2 May 2010

When the latest in the series doesn't quite do it

On Weekly Geeks this week, our host Erotic Horizon asks what we do when we can't get past a particular book in a series.

Among her questions:

  • What series do you read where you have had an issue with one of the books in the line-up?
  • Do you cut the author loose after one miss, or do you have a limit of failed books in a series before you toss in the towel?
  • What's your suggestion for that book that you struggle with in a series?
I ran a number of posts last year which I categorised variously as , and and .

What I had in mind then were the authors who produce the occasional disappointing novel but whose novels I generally enjoy. That sometimes happens with a series too. I don't think I've ever consciously abandoned an author because of a disappointing book, but it will make me less anxious to get hold of the next one. But in reality if you read a number of books by the same author, you may begin to see that you don't always enjoy each book to the same extent.

Take my reading of Agatha Christie books for example: I haven't given every book a high rating, but that hasn't stopped me reading them. The same is true for of Alexander McCall Smith's No 1. Ladies Detective Agency series which I have found to be a bit patchy, but I am still reading them.

I do know of cases where readers have abandoned an author after a particular book. Take Karin Slaughter's SKIN PRIVILEGE for example where Karin made a move many of her fans could not condone. I will think seriously before I tackle another Peter Hoeg, and I will never read another William P. Young.

My advice is if you generally enjoy this particular series, but are hating the current book, make it a DNF, and then try the next one when it becomes available. The chances are that the author just had a bad patch, or chose a plotline that just didn't work for you.

7 comments:

Literary Feline said...

There has been only one instance in which I have up on a series I'd been following for quite some time. It was when I stopped caring about the characters or what happened to them in addition to the poor writing. It took me awhile to get to that point because I kept hoping the author would get back on track.

With new series I am trying out, I may decide after the first book to not continue or I may give it at least two or three tries.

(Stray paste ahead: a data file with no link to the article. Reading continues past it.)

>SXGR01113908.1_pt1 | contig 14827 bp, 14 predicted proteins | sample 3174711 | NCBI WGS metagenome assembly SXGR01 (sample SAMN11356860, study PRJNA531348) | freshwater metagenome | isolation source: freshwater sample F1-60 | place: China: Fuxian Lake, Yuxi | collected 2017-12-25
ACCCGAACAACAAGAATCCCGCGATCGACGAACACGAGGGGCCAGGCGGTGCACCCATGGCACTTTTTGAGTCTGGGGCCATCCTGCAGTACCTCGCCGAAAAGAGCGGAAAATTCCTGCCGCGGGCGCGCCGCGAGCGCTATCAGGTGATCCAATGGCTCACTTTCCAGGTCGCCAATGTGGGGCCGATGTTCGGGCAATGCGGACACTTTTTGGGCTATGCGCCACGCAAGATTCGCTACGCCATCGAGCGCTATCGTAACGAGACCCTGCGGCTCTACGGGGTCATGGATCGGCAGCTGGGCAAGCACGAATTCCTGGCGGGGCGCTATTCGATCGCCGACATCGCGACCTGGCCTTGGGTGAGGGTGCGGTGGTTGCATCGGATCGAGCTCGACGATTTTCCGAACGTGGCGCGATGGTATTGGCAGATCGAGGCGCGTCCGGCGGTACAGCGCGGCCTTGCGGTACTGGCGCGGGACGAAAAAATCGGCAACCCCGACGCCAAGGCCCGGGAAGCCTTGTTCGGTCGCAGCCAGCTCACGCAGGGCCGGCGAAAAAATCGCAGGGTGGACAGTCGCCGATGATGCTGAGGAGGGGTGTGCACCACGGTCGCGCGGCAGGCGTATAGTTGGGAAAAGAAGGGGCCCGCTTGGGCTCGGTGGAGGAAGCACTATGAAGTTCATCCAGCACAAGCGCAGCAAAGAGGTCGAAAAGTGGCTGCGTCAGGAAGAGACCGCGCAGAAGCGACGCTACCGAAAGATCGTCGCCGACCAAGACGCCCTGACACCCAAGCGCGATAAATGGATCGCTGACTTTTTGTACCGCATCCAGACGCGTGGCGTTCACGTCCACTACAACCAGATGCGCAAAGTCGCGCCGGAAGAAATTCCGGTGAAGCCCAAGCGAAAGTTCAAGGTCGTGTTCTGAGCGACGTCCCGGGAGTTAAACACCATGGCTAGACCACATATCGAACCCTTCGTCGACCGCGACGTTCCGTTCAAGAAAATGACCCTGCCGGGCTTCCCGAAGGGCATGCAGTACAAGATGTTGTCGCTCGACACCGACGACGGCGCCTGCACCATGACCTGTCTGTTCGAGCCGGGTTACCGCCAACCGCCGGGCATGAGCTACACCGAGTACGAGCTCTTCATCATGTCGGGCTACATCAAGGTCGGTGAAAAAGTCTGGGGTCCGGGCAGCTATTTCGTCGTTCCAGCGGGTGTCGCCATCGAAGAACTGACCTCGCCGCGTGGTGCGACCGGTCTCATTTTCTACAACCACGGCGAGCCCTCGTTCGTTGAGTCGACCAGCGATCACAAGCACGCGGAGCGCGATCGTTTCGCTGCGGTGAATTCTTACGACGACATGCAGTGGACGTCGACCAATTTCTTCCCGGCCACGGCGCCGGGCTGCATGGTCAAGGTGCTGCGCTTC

I do think that there is bound to be a disappointing book or two in every long running series. Or at least one I enjoy less than the others. Like you, I don't give up on a series just because of one disappointing one.

pussreboots said...

I've written a mini rant about series for this week's WG.

Erotic Horizon said...

I don't think I've ever consciously abandoned an author because of a disappointing book

I agree -I am a step back and refresh myself sort of reader, or just try again when the mood hits..

Thank for the links to the other articles..
Good to know your views..

E.H>

Rikk said...

In a fit of optimism (and because they were three for the price of two) I got the first three books in the No 1. Ladies Detective Agency series. I didn't like the first one, so gave it up right away again. They didn't hold my interest at all.
As for Agata Christie, I think I read them all, liked a lot, dislied some. The Tommy and Tuppence ones I never cared too much for.

Margot Kinberg said...

Kerrie - I think we've all had that happen, even with our favorite authors. I agree that, for the most part, it's probably a bad patch or a plot line issue. There are some books, though, that just sound the "death knell" for authors, at least as far as I'm concerned...

Deb said...

My problem is that I can rarely read a series in order because I usually discover the author midway through a series. I read one of their books, realize it's part of a series, and then go back and read the others as I can find them. Because I get the majority of my books from the library, I don't always have access to entire series.

I think there's a difference between books with recurring characters (say, Tommy & Tuppence or Holmes & Watson)that you really don't have to read in any order and a series where the characters grow and change through each book and it's necessary to understand their actions in one book by reading what happened to them in previous books. That being said, if a book isn't grabbing me, it isn't grabbing me. Life's too short to slog through what doesn't interest you. I commented before about how I gave up on Reginald Hill's THE PRICE OF BUTCHER'S MEAT. I love Dalziel & Pascoe, but something about that book just made me give up. Hopefully, Hill will include a rough precis of what happened to D&P in his next book so I'm caught up on their actions.

Dorte H said...

I wouldn´t give up on an otherwise good series if the author does not hit the mark ONCE. I have grown tired of Elizabeth George and Patricia Cornwell, though, and I am not sure I will read any more by Liza Marklund, but that is because their work has deteriorated over time, not because of one disappointment.

If I don´t like the first book I read by an author, I am also willing to give him/her a second chance if I read many positive reviews written by bloggers whose opinion I respect.

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